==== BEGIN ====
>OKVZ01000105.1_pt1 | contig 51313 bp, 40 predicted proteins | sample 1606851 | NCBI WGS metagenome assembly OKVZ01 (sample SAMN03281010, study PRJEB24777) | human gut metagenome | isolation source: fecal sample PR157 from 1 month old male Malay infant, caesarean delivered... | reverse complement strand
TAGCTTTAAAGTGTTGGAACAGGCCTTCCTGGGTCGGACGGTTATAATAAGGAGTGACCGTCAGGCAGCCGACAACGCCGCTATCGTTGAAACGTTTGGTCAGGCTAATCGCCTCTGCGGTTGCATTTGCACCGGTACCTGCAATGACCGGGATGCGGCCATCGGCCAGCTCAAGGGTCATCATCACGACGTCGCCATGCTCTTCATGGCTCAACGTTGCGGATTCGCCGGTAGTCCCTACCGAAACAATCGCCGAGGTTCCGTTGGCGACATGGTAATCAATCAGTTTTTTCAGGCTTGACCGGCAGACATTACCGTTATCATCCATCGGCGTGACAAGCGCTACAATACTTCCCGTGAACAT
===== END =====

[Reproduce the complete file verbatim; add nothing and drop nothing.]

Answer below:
>OKVZ01000105.1_pt1 | contig 51313 bp, 40 predicted proteins | sample 1606851 | NCBI WGS metagenome assembly OKVZ01 (sample SAMN03281010, study PRJEB24777) | human gut metagenome | isolation source: fecal sample PR157 from 1 month old male Malay infant, caesarean delivered... | reverse complement strand
TAGCTTTAAAGTGTTGGAACAGGCCTTCCTGGGTCGGACGGTTATAATAAGGAGTGACCGTCAGGCAGCCGACAACGCCGCTATCGTTGAAACGTTTGGTCAGGCTAATCGCCTCTGCGGTTGCATTTGCACCGGTACCTGCAATGACCGGGATGCGGCCATCGGCCAGCTCAAGGGTCATCATCACGACGTCGCCATGCTCTTCATGGCTCAACGTTGCGGATTCGCCGGTAGTCCCTACCGAAACAATCGCCGAGGTTCCGTTGGCGACATGGTAATCAATCAGTTTTTTCAGGCTTGACCGGCAGACATTACCGTTATCATCCATCGGCGTGACAAGCGCTACAATACTTCCCGTGAACAT